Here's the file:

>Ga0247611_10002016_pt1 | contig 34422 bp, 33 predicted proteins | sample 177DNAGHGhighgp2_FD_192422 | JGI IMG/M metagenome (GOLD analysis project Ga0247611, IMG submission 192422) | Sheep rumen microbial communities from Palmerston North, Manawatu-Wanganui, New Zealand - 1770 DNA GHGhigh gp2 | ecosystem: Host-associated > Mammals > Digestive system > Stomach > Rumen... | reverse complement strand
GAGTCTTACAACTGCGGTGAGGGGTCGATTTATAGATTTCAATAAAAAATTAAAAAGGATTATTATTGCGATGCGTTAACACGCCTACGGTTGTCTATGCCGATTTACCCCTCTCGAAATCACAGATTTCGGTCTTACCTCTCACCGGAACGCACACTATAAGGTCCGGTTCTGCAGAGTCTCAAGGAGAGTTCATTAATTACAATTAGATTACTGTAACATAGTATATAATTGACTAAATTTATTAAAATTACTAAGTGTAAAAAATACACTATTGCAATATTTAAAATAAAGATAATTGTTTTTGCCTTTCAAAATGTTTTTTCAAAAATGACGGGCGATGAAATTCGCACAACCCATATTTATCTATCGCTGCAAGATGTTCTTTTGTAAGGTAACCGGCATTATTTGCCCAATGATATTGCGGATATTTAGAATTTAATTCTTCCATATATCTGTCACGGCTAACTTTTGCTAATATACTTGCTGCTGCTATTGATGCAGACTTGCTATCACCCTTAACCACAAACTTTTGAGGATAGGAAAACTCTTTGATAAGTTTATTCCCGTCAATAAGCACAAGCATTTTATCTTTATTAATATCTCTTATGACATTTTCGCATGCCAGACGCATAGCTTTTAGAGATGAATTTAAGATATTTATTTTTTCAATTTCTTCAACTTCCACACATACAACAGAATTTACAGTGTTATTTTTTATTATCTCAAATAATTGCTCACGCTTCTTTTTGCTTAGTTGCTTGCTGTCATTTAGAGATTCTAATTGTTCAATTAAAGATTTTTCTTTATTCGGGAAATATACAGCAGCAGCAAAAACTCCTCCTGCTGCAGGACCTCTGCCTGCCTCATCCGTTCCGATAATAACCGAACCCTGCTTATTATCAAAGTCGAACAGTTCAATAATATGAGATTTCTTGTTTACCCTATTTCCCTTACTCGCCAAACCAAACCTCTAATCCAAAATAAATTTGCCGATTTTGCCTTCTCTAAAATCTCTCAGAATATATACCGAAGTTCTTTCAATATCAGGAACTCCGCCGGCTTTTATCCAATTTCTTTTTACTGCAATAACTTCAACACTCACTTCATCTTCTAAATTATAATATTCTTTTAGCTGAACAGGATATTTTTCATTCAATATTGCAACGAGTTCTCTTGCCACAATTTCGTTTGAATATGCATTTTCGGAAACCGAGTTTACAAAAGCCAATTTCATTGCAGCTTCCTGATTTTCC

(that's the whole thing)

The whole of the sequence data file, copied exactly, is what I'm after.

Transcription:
>Ga0247611_10002016_pt1 | contig 34422 bp, 33 predicted proteins | sample 177DNAGHGhighgp2_FD_192422 | JGI IMG/M metagenome (GOLD analysis project Ga0247611, IMG submission 192422) | Sheep rumen microbial communities from Palmerston North, Manawatu-Wanganui, New Zealand - 1770 DNA GHGhigh gp2 | ecosystem: Host-associated > Mammals > Digestive system > Stomach > Rumen... | reverse complement strand
GAGTCTTACAACTGCGGTGAGGGGTCGATTTATAGATTTCAATAAAAAATTAAAAAGGATTATTATTGCGATGCGTTAACACGCCTACGGTTGTCTATGCCGATTTACCCCTCTCGAAATCACAGATTTCGGTCTTACCTCTCACCGGAACGCACACTATAAGGTCCGGTTCTGCAGAGTCTCAAGGAGAGTTCATTAATTACAATTAGATTACTGTAACATAGTATATAATTGACTAAATTTATTAAAATTACTAAGTGTAAAAAATACACTATTGCAATATTTAAAATAAAGATAATTGTTTTTGCCTTTCAAAATGTTTTTTCAAAAATGACGGGCGATGAAATTCGCACAACCCATATTTATCTATCGCTGCAAGATGTTCTTTTGTAAGGTAACCGGCATTATTTGCCCAATGATATTGCGGATATTTAGAATTTAATTCTTCCATATATCTGTCACGGCTAACTTTTGCTAATATACTTGCTGCTGCTATTGATGCAGACTTGCTATCACCCTTAACCACAAACTTTTGAGGATAGGAAAACTCTTTGATAAGTTTATTCCCGTCAATAAGCACAAGCATTTTATCTTTATTAATATCTCTTATGACATTTTCGCATGCCAGACGCATAGCTTTTAGAGATGAATTTAAGATATTTATTTTTTCAATTTCTTCAACTTCCACACATACAACAGAATTTACAGTGTTATTTTTTATTATCTCAAATAATTGCTCACGCTTCTTTTTGCTTAGTTGCTTGCTGTCATTTAGAGATTCTAATTGTTCAATTAAAGATTTTTCTTTATTCGGGAAATATACAGCAGCAGCAAAAACTCCTCCTGCTGCAGGACCTCTGCCTGCCTCATCCGTTCCGATAATAACCGAACCCTGCTTATTATCAAAGTCGAACAGTTCAATAATATGAGATTTCTTGTTTACCCTATTTCCCTTACTCGCCAAACCAAACCTCTAATCCAAAATAAATTTGCCGATTTTGCCTTCTCTAAAATCTCTCAGAATATATACCGAAGTTCTTTCAATATCAGGAACTCCGCCGGCTTTTATCCAATTTCTTTTTACTGCAATAACTTCAACACTCACTTCATCTTCTAAATTATAATATTCTTTTAGCTGAACAGGATATTTTTCATTCAATATTGCAACGAGTTCTCTTGCCACAATTTCGTTTGAATATGCATTTTCGGAAACCGAGTTTACAAAAGCCAATTTCATTGCAGCTTCCTGATTTTCC